Baltimore's 23-year-old stoplight system is getting a $21 million upgrade that will gradually improve traffic flow, city Transportation Department officials announced this week.
More than 900 of the city's 1,210 stoplights are operated by a computer system that was installed in 1976 and has lasted 10 years longer than it was supposed to, according to city traffic engineers.
Another 288 stoplights are essentially lone soldiers, run by control boxes that can't communicate with the computer system, said Richard Baker, a Transportation Department engineering supervisor. If engineers want to change those lights' timing to help cope with traffic tie-ups, work crews must adjust the signals one by one.
Three to five years
In the first phase of the three- to five-year project, the lights that operate independently will get new control boxes, Baker said.
In the next phase, a software company will write programs that allow traffic managers in a downtown control center to change the stoplights' timing, add new turn signals or fix broken lights.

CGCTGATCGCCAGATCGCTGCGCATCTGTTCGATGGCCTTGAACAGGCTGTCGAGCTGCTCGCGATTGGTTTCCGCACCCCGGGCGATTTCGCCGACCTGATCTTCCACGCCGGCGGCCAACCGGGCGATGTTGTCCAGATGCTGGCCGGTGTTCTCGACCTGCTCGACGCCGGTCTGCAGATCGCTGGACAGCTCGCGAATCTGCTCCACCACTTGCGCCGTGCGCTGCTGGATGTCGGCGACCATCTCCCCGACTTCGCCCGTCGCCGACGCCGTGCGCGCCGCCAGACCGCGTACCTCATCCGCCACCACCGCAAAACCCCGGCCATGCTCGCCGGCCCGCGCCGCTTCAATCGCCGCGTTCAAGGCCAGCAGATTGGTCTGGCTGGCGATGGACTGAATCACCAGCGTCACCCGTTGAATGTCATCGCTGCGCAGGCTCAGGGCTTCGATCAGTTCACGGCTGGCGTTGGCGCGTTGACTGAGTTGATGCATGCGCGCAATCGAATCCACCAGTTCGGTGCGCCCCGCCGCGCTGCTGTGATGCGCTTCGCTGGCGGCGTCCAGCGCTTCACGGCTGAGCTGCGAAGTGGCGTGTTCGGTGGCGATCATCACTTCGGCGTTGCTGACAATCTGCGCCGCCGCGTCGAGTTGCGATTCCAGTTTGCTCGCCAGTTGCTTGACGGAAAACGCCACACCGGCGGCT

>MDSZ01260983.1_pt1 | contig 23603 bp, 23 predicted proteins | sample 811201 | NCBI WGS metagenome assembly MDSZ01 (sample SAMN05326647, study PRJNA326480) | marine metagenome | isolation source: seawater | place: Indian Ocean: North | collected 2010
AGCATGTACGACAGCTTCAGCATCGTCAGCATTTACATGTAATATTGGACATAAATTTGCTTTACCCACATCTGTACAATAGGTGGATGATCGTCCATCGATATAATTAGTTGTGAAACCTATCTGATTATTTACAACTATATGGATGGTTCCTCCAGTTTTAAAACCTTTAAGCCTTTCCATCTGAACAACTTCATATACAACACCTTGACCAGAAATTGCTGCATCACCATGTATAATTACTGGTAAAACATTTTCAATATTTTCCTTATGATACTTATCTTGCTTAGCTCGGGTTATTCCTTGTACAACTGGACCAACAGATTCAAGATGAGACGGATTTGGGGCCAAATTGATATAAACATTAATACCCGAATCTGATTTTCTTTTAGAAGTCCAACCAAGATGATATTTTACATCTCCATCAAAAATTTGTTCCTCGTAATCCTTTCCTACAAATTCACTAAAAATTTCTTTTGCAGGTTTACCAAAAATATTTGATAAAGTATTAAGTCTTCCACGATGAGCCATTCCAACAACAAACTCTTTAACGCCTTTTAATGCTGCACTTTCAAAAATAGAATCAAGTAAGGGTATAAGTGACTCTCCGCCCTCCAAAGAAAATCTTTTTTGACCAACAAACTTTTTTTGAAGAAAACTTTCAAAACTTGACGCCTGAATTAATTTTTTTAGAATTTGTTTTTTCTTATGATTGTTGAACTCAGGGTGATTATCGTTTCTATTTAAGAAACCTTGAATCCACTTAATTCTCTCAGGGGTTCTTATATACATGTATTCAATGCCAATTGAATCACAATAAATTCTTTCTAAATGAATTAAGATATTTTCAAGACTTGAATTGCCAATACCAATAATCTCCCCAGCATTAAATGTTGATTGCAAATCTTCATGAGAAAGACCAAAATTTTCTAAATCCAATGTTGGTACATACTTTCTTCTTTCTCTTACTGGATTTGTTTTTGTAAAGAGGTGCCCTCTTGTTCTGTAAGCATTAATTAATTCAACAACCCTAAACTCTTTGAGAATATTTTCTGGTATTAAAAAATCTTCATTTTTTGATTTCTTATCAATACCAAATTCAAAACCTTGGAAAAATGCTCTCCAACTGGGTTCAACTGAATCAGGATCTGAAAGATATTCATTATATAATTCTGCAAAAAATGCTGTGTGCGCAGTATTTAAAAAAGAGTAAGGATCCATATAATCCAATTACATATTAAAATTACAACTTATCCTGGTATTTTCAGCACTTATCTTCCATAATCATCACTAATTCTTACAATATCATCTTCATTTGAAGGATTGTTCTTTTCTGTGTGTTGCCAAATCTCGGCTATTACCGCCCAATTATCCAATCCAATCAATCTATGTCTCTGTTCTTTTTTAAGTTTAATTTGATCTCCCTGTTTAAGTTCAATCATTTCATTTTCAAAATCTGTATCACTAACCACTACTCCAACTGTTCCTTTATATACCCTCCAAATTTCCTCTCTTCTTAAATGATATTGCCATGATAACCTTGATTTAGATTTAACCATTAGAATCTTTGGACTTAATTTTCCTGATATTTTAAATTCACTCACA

Finally, the 900 stoplights that are hooked up to the old system will get new control boxes, Baker said.
Transportation Department officials promise that the project will cut travel times in the city by 20 percent or more. Drivers should notice the difference most in the downtown area, Baker said.
The improvements probably won't eliminate the need for police officers -- or "point controllers," in traffic engineers' lingo -- to wave cars through downtown intersections during snow storms and Orioles games, Baker said. But it will reduce the city's dependence on traffic officers in non-emergencies.
Police will be in charge whenever a stoplight is being upgraded, Baker said, but the process takes only a few hours and shouldn't cause slowdowns.
Cost to be split
The city will pay 20 percent of the cost of the upgrade, or $4.2 million, Baker said.
The federal government will pay the rest.